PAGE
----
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Protect Our Health: Lower the PHA Levels for PFCs to Non-Detect

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PFCs (perfluorochemicals) have been classified by the EPA as contaminants of emerging concern and they are showing up in our very own drinking water today. An “emerging contaminant is a chemical or material that is characterized by a perceived, potential or real threat to human health or the environment or by a lack of published health standards” and again, PFCs are showing up in our very own drinking water today.  The EPA has set short term exposure Provisional Health Advisories (weeks or months) for PFOA at 400 ppt (parts per trillion) and PFOS at 200 ppt. However, even short term exposure to these chemicals has been linked to serious and devastating health effects including kidney, prostate and testicular cancers, changes in liver enzymes, increased uric acid levels, changes to the immune system, increased cholesterol, decreased fertility, changes to the body’s natural hormones, and developmental delays in the fetus and child, including possible changes in growth, learning, and behavior. Most PFCs do not have PHAs, and all are currently unregulated.  They are man-made chemicals, not naturally found in the environment.

By signing our petition you are asking the EPA to protect our health and lower the PHA levels for PFCs to non-detect.

Each day more and more communities are discovering PFCs in their drinking water, yet the EPA has not lowered the PHA, nor have they set long term PHAs for these chemicals. Some states have been proactive and have lowered their health advisory levels, despite the EPA not doing so. Vermont has lowered their PHA for PFOA to 20 ppt (taking into account a child’s risk from exposure), with New York and Maine both lowering their PHAs for PFOA to 100 ppt. Again, the current short term exposure federal PHA for PFOA is 400 ppt.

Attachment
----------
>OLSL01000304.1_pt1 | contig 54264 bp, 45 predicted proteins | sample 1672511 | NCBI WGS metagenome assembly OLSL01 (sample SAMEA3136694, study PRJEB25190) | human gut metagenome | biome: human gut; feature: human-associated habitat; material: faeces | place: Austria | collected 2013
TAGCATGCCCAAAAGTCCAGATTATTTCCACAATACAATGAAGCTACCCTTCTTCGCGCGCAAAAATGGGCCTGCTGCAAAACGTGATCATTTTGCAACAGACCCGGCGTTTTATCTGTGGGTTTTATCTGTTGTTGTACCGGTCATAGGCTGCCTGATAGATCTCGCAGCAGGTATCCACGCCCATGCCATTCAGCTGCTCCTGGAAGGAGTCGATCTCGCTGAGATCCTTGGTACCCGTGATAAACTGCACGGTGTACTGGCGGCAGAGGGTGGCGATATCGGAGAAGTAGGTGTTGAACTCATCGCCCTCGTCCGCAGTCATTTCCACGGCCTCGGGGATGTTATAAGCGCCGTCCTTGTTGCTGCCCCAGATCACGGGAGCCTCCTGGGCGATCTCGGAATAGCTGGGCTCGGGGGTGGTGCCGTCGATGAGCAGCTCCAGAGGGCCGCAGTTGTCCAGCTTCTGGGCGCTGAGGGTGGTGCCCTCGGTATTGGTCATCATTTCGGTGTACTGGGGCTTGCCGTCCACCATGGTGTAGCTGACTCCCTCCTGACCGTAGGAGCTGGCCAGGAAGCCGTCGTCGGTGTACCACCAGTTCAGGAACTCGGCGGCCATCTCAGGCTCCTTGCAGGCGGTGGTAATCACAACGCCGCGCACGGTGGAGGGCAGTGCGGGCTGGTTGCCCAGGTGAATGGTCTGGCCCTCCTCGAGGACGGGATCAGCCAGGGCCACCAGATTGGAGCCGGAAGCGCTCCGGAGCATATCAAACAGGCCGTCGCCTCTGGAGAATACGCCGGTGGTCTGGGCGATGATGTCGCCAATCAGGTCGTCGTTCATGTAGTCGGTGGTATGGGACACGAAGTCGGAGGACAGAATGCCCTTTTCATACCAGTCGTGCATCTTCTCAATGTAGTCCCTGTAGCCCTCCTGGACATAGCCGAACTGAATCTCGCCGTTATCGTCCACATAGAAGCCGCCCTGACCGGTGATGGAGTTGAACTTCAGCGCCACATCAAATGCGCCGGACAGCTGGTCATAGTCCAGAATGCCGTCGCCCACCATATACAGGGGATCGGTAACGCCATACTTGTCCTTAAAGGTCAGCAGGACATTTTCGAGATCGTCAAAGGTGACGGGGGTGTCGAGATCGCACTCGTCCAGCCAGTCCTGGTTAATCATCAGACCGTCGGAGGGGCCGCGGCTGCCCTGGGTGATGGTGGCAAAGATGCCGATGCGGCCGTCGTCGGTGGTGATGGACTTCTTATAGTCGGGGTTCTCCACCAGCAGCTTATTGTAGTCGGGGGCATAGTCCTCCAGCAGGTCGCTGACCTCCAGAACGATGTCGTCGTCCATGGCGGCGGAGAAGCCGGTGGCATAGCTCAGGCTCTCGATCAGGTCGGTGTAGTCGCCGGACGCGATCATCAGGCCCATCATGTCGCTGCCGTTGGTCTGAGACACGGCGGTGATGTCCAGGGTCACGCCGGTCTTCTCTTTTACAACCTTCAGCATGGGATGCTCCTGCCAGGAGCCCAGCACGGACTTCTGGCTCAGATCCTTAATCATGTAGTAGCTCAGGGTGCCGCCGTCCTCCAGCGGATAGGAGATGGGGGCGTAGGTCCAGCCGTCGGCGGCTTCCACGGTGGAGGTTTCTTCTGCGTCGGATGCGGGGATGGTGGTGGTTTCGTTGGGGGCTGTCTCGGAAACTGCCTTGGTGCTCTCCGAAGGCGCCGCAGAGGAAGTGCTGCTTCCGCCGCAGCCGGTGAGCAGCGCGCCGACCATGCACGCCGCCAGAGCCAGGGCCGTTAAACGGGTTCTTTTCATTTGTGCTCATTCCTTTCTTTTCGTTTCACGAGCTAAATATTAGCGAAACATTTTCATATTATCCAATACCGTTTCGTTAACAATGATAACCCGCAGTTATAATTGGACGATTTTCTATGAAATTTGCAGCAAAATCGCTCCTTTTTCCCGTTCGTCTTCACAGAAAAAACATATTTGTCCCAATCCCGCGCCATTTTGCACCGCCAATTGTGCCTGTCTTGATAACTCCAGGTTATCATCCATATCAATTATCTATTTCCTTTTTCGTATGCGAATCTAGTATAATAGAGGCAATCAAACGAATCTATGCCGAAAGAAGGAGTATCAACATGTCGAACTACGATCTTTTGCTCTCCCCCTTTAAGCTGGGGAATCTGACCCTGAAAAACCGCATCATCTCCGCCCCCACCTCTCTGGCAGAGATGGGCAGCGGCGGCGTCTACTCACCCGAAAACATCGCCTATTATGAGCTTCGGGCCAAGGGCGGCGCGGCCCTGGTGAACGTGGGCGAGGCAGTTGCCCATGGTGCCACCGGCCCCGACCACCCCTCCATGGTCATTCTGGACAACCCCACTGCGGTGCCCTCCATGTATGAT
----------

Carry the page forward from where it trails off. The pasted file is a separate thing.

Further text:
Officials have taken the position that there is not enough research to create a direct correlation between PFCs and adverse health effects. However, PFCs have been studied for years, dating back to 2005, the first known case of PFC contamination and a link to adverse health effects. In May 2006, the EPA Science Advisory Board suggested that PFOA cancer data is consistent with the EPA guidelines for the Carcinogen Risk Assessment descriptor “likely to be carcinogenic to humans.”  So clearly there is enough evidence to know that exposure, for any length of time, at any level, can be harmful to our health.

And yet PFCs are still showing up in our very own drinking water today.

PFCs are known to have long half-lives in the human body and are very stable in the environment, resisting degradation.  They bioaccumulate in humans, remaining in the blood for years after exposure (even with no additional exposure).  The half-lives of some of the most common PFCs have a range of 3.8 to 8.5 years.  Any amount of continued exposure to PFCs could have adverse effects on our health.

And yet PFCs are still showing up in our very own drinking water today.

These chemicals do not discriminate. According to the EPA’s Long Term PFCs Action Plan back in 2009, “Long-chain PFCs are a concern for children’s health. Studies in laboratory animals have demonstrated developmental toxicity, including neonatal mortality. Children’s exposures are greater than adults due to increased intakes of food, water, and air per pound of body weight, as well as child-specific exposure pathways such as breast milk consumption, mouthing and ingestion of non-food items, and increased contact with the floor. Biomonitoring studies have found PFCs in cord blood and breast milk, and have reported that children have higher levels of some PFCs compared to adults. Thus, given the pervasive exposure to PFCs, the persistence of PFCs in the environment, and studies finding deleterious health effects, EPA will examine the potential risks to fetuses and children.” 

And yet PFCs are still showing up in our very own drinking water today.

Safe and clean drinking water is a human right! Tell the EPA to Protect our Health and Lower the PHA levels for PFCs to non-detect.



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